In 1917, Maria Bochkareva commanded the Women’s Battalion of Death, a unit in the Russian army that fought against invading Germany. In Amber Lough’s novel Open Fire, this episode in women’s military history is the piercing backdrop.
Seventeen-year-old Katya is a munitions factory worker. Her father is loyal to the tsar, and her brother is reluctant to revisit the front. Katya’s friends are a mix of socialist sympathizers and women who want their deprivations to end.
After witnessing the February Russian Revolution and learning about Bochkareva, Katya is resolved to help her country. Within the coiled, multisectioned story, she transforms from a young woman who dreams of studying chemistry into a platoon leader in the trenches.
Laced with a story about St. Olga that unfolds in fable-like fragments, Katya’s story is one of troubled loyalties and friendship, belief in duty and brutality. Economical descriptions of the minutiae of war infuse scenes with tense immediacy. Amid the bloodshed, the book is elegant with honed images. From a gold-leafed icon to a hat pin, peonies to ceramic latticework, spare instances of a civilized life bring the darkness into sharper relief.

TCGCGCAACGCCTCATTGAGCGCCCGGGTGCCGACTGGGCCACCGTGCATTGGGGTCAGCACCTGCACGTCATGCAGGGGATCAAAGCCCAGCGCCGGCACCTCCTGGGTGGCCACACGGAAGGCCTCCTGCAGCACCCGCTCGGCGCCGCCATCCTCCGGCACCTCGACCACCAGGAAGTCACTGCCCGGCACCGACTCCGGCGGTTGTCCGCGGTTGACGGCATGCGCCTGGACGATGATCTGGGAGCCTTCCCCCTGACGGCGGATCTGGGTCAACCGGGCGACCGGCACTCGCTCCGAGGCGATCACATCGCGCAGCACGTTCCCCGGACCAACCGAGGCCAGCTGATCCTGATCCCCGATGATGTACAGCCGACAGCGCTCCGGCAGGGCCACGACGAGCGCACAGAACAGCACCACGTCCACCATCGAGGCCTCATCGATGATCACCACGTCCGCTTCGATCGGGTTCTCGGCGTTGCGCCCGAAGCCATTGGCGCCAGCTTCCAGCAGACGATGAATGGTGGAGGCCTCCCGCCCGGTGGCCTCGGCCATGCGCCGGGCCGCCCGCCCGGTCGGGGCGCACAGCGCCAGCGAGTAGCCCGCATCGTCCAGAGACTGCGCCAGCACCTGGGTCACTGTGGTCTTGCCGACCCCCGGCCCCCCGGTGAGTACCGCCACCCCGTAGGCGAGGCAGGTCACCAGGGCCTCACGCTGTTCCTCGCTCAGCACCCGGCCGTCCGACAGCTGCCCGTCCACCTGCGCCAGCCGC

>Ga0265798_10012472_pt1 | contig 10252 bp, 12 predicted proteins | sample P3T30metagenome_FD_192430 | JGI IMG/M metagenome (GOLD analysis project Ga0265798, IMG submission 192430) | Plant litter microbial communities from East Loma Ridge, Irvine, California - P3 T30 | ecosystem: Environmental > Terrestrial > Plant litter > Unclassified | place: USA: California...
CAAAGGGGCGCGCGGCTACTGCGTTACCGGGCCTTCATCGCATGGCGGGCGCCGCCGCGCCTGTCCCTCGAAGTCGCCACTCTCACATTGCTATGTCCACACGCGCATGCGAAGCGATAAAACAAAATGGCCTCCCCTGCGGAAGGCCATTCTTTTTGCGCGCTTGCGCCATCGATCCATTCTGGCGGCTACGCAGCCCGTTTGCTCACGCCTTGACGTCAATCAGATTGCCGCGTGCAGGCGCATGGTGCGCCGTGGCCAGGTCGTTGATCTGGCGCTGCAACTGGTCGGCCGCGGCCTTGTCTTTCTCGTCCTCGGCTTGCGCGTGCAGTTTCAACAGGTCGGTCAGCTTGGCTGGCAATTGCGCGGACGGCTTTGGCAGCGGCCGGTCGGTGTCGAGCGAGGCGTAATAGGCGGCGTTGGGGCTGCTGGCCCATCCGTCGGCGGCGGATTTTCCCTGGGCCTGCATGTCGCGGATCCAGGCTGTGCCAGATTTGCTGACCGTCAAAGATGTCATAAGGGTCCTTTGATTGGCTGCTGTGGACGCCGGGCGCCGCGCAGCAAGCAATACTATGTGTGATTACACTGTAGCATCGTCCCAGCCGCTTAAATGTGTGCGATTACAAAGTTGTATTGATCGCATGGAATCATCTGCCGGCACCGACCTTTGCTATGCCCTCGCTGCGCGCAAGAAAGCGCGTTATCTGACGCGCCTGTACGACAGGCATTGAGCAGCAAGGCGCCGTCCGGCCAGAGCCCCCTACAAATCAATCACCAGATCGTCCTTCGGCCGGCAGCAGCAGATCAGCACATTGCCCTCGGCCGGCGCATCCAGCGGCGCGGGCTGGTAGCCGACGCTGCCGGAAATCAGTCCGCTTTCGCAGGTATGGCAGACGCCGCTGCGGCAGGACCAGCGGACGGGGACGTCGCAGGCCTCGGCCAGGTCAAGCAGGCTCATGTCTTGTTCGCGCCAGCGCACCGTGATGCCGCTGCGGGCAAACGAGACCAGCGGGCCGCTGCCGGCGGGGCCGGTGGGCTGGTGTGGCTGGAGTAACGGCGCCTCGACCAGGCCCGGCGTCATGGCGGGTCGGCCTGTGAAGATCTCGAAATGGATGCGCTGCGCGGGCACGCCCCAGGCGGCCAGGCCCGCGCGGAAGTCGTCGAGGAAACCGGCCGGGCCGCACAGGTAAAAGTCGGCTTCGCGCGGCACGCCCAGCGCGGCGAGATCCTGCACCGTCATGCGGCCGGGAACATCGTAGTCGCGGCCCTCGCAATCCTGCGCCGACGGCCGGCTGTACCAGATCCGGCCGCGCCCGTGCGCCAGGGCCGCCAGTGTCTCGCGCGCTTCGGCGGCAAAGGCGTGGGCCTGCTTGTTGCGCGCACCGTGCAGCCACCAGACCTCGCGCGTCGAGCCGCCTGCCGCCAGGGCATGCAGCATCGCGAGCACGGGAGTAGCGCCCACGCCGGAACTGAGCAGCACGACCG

Depicting women warriors in a balanced way that acknowledges their rarity while keeping them human, the women’s backstories and dreams are incorporated into the novel. Katya’s distant relationship with her father is renewed because of her valor; their complicated love comes into relief. Meanwhile, her alliance with a former classmate (also a Bolshevik) highlights that their shared hope matters more than ideology.
Depicting pain in a realistic way and conveying ambivalence about whether single battles advance wars, Open Fire is a lively, passionate novel set in a pressurized time, in which a strong-minded girl displays inspiring commitment.
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